I try to convince myself that I wasn’t as susceptible to peer pressure as I was. My thoughts go to a form of confirmation bias in that I focus on those moments in my youth when I faced down peer pressure, and I conveniently forget those moments when pleasing my peers motivated me to do some pretty stupid things. I also infuse my current ideas on peer pressure with those of my youth. “There’s no way I did that,” I tell myself, when I know I did. I know I was young and stupid.

Those of us who are lucky enough to achieve a certain age, who have achieved a certain level of reflective, introspection go through some of the stages of disbelief. These stages are relative, of course, as we all go through these stages in different ways and different times. We were young and stupid, then we spent some years in denial. This stage might be vital to the ego, the self-esteem, and what have you, but if we’re lucky enough to live long enough and brave enough to admit our failures, we should eventually acknowledge that we were as stupid, and as vulnerable to suggestion as everyone else. 

Another clause we should all add to any story we hear from responsible and mature adults telling stories about their youth is a “What doesn’t kill you can only make you stronger” clause. You’re here telling this story, you should be grateful. If you’re religious, you should thank God. If not, think about the circumstances you survived, and think about how easily they could’ve gone the other way. When we hear about young kids doing stupid things that cost them their lives, we shouldn’t dismiss them solely on the basis that they were stupid. Dismissing someone as stupid allows the purveyor of that proclamation a pass on everything they did in their youth, without accounting for all the incredibly stupid things they did, and they just happened to survive. We should consider ourselves lucky that we didn’t suffer a similar fate.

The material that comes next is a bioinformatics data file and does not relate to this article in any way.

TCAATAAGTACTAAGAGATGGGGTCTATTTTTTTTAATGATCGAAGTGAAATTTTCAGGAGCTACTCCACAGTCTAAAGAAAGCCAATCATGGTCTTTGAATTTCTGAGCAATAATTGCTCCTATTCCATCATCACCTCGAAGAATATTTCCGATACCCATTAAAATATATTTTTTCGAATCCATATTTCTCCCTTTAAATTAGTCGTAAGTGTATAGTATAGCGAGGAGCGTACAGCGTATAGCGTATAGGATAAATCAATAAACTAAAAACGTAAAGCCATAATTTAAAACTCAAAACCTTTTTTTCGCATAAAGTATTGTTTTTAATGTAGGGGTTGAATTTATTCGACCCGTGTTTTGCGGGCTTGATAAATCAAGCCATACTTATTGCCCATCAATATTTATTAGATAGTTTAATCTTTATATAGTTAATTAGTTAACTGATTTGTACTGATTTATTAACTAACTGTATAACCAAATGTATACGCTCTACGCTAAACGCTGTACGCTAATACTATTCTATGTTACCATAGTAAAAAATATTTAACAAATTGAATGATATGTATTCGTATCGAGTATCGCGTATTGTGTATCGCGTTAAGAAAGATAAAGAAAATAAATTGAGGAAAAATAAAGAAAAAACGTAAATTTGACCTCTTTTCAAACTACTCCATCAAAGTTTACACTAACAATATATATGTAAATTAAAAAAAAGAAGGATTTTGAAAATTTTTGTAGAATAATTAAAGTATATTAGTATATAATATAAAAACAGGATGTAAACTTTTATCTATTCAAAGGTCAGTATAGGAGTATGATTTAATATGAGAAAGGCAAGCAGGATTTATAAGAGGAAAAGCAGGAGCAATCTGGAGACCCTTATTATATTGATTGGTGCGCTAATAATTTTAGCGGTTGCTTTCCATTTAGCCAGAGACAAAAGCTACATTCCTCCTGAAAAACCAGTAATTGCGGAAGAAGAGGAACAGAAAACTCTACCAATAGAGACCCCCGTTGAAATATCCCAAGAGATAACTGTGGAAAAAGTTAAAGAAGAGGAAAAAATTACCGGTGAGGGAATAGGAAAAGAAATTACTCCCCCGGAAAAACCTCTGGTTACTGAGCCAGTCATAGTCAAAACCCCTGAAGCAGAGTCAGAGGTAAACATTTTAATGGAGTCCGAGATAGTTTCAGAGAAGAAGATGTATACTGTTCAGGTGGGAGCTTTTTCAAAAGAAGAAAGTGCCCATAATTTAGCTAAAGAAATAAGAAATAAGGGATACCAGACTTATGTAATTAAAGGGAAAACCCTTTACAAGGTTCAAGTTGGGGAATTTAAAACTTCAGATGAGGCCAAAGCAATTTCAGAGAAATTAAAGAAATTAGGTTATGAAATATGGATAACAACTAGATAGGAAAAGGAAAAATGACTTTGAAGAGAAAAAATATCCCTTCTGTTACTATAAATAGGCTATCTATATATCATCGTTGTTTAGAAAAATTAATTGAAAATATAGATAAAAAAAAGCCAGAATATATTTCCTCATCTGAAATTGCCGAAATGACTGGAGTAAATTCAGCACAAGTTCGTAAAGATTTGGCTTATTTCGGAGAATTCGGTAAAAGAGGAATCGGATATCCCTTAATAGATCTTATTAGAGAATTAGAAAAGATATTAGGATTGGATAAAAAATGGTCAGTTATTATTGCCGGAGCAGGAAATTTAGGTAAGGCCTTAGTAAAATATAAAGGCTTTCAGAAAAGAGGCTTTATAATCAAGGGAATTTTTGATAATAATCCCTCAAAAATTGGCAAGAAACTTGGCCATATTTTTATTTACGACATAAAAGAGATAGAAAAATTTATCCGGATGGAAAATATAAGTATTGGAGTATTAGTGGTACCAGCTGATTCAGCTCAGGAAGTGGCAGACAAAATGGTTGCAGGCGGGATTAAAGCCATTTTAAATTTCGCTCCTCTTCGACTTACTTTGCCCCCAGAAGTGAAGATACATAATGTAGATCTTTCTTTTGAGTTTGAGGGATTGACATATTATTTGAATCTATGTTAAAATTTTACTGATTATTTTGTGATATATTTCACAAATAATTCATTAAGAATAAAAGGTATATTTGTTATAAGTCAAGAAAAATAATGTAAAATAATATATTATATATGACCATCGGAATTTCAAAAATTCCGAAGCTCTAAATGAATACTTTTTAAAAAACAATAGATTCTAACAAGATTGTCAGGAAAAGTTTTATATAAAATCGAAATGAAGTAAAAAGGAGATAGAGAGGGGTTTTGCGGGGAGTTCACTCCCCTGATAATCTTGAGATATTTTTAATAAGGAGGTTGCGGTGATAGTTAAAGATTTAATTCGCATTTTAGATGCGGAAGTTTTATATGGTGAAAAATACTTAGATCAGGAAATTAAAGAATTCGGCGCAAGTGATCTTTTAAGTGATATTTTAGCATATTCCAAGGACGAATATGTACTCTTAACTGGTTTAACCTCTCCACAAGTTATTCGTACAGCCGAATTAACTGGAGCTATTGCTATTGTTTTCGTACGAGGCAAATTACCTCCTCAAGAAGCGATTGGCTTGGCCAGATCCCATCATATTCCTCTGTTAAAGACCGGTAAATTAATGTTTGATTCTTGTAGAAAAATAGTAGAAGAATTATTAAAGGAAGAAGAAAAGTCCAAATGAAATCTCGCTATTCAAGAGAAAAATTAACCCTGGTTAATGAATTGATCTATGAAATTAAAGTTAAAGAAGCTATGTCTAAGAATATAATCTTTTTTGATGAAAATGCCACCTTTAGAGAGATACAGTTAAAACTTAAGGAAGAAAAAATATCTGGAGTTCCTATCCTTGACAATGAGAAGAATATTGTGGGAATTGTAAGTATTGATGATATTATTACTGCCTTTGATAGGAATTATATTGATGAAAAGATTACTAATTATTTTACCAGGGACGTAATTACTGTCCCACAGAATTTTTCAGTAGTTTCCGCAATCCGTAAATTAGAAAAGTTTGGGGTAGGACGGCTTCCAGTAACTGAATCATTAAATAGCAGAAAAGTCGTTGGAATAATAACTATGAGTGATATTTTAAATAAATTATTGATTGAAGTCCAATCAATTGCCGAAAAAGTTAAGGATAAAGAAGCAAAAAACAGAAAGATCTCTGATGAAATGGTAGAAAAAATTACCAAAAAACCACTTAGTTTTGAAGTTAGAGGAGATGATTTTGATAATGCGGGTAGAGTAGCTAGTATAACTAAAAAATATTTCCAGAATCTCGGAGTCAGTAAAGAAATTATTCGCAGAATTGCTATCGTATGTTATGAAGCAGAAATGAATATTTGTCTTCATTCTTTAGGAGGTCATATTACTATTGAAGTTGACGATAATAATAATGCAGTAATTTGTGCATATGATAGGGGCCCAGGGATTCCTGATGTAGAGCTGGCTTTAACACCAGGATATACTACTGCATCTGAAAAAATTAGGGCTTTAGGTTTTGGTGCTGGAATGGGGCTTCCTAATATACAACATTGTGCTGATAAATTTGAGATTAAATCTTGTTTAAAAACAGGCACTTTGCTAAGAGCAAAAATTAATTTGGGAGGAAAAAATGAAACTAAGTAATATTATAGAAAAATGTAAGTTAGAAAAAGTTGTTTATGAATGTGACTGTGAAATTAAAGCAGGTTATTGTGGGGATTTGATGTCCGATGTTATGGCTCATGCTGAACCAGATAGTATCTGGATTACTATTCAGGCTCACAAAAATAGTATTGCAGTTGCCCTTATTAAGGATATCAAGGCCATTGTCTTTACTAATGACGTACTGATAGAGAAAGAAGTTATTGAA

I know this is going to be an unpopular statement, but a part of what kept me from ruining my faculties to an exclamation point were the state and local laws. I was not scared of police, but I was scared of what they might do to me if I did something to deserve it. If a judge asked me if I had a problem with alcohol, I would’ve said no, and I would’ve believed it. If the judge asked me if my family had a history with alcohol. I would’ve said no. Both would’ve been lies, but I would’ve said them out of fear. Why would I lie, under oath, to a judge? Look at me, do you think I’d do well in jail, and I’ve probably added forty pounds in the last twenty-five years.

“Hey, you’ve put on some weight,” a former co-worker once said, after about a decade of separation.

“In the pantheon of greetings,” I joked, “that might’ve been one of the worst I ever heard.”

“No seriously, you look like a man now,” he said. “You used to be so skinny that you looked like a little boy.”

Can you imagine a 21-year-old, 40-lb skinnier me walking past a yard of hooting and hollering inmates? I know, child molesters receive a penalty worse than death in jail, but can you imagine if a grown, legal-aged man with child-like, waifish features walked into cellblock among convicts wrestling to control their daily urges to violate purity? The fear of what could happen if I violated those state and local laws, combined with the fictional depictions of life in prison, kept me in close proximity to the straight and narrow.